In this tutorial Sebastian will show you how to create data sets by populating information from the external .txt file using Photoshop CS3.
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In this tutorial you'll learn how create a special wedding picture with Photoshop CS3 using Smart Objects and Layers.
Photoshop CS2 provides the option to create a web photo gallery along with many layout options through their Photo Gallery wizard. In this tutorial,
Photoshop CS2 provides a means for people who don’t know the ins and outs of HTML to set up a personalized photo gallery online. But, if you do know HTML and CSS, you have the advantage. You can tweak the final project so that your site is a bit more clean, clever, personal, usable and accessible. Remember – this is WYSIWYG after all…
The first thing you’ll need is some photos – up to ten is fine for this project contained in a folder. I’m sure that you’re SO organized that you have your own photos to use for this project, right? To be honest – I’m the worst at organization, but over the weekend I used PhotoShop Bridge to help me sort out all my files (not just photographs). You’ll see how easy this will be for you as well as you go along.
The Bridge is also necessary for you to build this gallery, because it helps you to define the photos and to create the gallery’s structure. So, choose your photos, open Photoshop CS2, and away you go…
Within the past few articles about Photoshop CS2, Linda has illustrated how to use several tools in this program to brighten up old images. In this article, she begins to work with several recently-taken photos at once to create one new image. This process, called compositing, may seem simple at first glance, but several factors – including tricks with selection tools – can help to save time and can also help to create a more believable image. Linda covers these compositing tools and more in this article…
In the first article about Photoshop, I talked about how to spot fake photographs, or “fauxtography.” If you’re interested in photojournalism, the practice of altering photographs or creating composites is unethical, illegal in some situations, and just plain wrong. However, if you want to create photographic or artistic images for postcards or greeting cards, as “illustrations” for fictional works, or as digital artwork for sale or just for personal enjoyment, then you can create composites for fun and/or profit.
Compositing practice is perfect for those less-than-wonderful images that you have stashed on your hard drive. Yes, I know the reason why you haven’t tossed those photos – at least one or two features within those images are valuable to you. Even the dark, blurry, and otherwise defective images can work if you know how to fix those features.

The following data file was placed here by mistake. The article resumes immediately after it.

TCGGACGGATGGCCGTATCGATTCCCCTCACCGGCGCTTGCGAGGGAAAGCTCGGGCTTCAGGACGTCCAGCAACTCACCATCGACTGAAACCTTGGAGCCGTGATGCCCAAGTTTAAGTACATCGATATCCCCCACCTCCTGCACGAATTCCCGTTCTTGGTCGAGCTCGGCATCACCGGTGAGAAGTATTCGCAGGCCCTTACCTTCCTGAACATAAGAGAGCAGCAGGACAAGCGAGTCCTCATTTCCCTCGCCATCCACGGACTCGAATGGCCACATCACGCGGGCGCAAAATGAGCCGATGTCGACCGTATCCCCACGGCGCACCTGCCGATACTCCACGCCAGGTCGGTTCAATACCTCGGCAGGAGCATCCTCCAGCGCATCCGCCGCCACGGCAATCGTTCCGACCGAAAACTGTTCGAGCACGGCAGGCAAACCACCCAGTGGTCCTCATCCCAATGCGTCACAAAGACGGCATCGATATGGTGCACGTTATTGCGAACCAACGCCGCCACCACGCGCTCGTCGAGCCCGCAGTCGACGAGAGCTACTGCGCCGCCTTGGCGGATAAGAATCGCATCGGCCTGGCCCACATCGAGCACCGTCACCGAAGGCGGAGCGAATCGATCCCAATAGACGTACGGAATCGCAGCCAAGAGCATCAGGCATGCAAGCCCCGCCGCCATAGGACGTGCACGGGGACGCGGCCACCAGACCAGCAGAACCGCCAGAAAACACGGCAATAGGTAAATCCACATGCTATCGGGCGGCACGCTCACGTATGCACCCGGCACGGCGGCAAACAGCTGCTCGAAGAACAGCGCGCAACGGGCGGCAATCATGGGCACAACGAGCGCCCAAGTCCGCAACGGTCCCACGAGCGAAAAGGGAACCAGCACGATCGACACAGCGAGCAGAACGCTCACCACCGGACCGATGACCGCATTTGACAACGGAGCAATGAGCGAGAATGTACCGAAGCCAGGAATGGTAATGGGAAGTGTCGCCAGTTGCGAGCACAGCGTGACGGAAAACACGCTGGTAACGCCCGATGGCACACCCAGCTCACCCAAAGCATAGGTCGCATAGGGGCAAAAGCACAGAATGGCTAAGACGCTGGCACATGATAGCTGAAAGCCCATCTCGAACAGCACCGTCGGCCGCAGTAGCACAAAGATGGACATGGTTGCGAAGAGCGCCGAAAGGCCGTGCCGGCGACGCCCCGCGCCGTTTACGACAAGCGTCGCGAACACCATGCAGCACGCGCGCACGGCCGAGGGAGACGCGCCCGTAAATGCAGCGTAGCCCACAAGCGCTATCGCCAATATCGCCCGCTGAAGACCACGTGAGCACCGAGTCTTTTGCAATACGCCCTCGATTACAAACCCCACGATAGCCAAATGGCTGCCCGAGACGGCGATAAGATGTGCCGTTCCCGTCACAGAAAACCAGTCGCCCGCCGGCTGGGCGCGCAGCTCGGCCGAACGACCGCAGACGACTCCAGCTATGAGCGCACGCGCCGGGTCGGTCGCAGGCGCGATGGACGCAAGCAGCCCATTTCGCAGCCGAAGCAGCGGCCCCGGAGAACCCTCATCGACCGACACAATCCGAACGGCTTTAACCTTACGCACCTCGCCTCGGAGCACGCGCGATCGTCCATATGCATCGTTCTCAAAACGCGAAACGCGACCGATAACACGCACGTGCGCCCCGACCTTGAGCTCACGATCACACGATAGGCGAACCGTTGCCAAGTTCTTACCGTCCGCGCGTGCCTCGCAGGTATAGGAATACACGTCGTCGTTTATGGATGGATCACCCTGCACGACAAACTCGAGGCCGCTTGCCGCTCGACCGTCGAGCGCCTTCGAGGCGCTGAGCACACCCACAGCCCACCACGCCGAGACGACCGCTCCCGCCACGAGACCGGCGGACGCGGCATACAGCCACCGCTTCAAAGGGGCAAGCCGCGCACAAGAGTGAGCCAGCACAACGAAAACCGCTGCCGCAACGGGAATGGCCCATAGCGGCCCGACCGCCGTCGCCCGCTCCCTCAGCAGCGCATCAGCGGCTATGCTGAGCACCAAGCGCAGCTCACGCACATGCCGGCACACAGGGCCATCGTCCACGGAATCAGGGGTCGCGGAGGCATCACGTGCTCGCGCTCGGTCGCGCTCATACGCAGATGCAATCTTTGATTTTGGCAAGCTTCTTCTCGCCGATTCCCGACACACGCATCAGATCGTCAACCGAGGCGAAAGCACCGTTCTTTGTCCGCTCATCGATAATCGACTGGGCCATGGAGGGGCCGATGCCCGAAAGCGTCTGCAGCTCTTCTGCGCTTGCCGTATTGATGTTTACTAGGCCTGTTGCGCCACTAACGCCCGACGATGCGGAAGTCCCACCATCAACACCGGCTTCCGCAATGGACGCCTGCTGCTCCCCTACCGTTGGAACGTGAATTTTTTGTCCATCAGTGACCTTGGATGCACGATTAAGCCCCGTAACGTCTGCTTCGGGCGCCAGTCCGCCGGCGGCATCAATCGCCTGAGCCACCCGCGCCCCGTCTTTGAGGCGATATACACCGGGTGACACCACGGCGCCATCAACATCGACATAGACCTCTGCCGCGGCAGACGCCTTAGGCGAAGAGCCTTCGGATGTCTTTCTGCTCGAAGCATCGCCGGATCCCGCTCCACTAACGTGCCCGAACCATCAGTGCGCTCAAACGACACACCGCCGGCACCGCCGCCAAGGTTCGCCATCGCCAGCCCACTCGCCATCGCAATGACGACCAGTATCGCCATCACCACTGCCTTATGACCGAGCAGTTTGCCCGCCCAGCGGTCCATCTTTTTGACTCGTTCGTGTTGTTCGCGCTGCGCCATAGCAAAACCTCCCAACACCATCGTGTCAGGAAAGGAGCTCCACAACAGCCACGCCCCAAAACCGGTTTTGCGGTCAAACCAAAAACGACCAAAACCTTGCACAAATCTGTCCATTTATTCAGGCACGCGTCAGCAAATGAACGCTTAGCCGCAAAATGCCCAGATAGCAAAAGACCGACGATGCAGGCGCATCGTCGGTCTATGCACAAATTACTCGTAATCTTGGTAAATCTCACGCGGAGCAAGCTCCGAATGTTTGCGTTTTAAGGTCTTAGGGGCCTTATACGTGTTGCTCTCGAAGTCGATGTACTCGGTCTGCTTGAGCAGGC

The first project is a simple one, where I chose three rather boring vacation photos to create one composite:
Photoshop CS2 is filled with little mysteries, and sometimes the best tools for completing a Photoshop job are hidden right under your nose. In this article,
You could spend years learning all the nuances contained within Photoshop CS2. My suggestion is to learn everything you can from the Adobe Photoshop CS2 manual, and then pick up a Photoshop magazine every once in a while to learn from the folks who play with this software all day long. After you sample one or two of the many magazines out there, you might pick a favourite and subscribe to learn more.
I wish that I could somehow sort the tips and tricks below a bit better so that they’ll be easier to access, but so many of these tools fall into more than one category – I did, however, try to file them under vague headings to make it a bit easier for you to skim through. Just sit back, read, enjoy, and note the tools that will provide you with the most satisfaction when you work in Photoshop.
You may want to create artistic images from your photographs with Photoshop Filters, but you soon discover that your images seem too simplistic or “digital” for your taste. In this tutorial, Linda explains that the reason behind this problem often lies in the background, or in the canvas or paper that you choose to use for your artistic adventures. You’ll receive artistic canvas and paper backgrounds for your use with this article, as well as steps on how to create more realistic pastel and watercolour renderings from your photographic images with these backgrounds.
If you attended an art school (not a graphic design school), you probably spent most of your first year replicating masters’ works in a museum setting. These lessons were necessary to help you learn how the “pros” created their drawings and paintings. From this point, you could then develop your own style.
While Photoshop filters provide the digital artist with a variety of tools to create a ‘painting’ from a photograph, these filters are either simplistic or they overdo the obvious. Even the addition of “just one more filtered layer” often falls short from your goal. So how do you know what looks “right” as you begin to add filtered layers to achieve an artistic effect?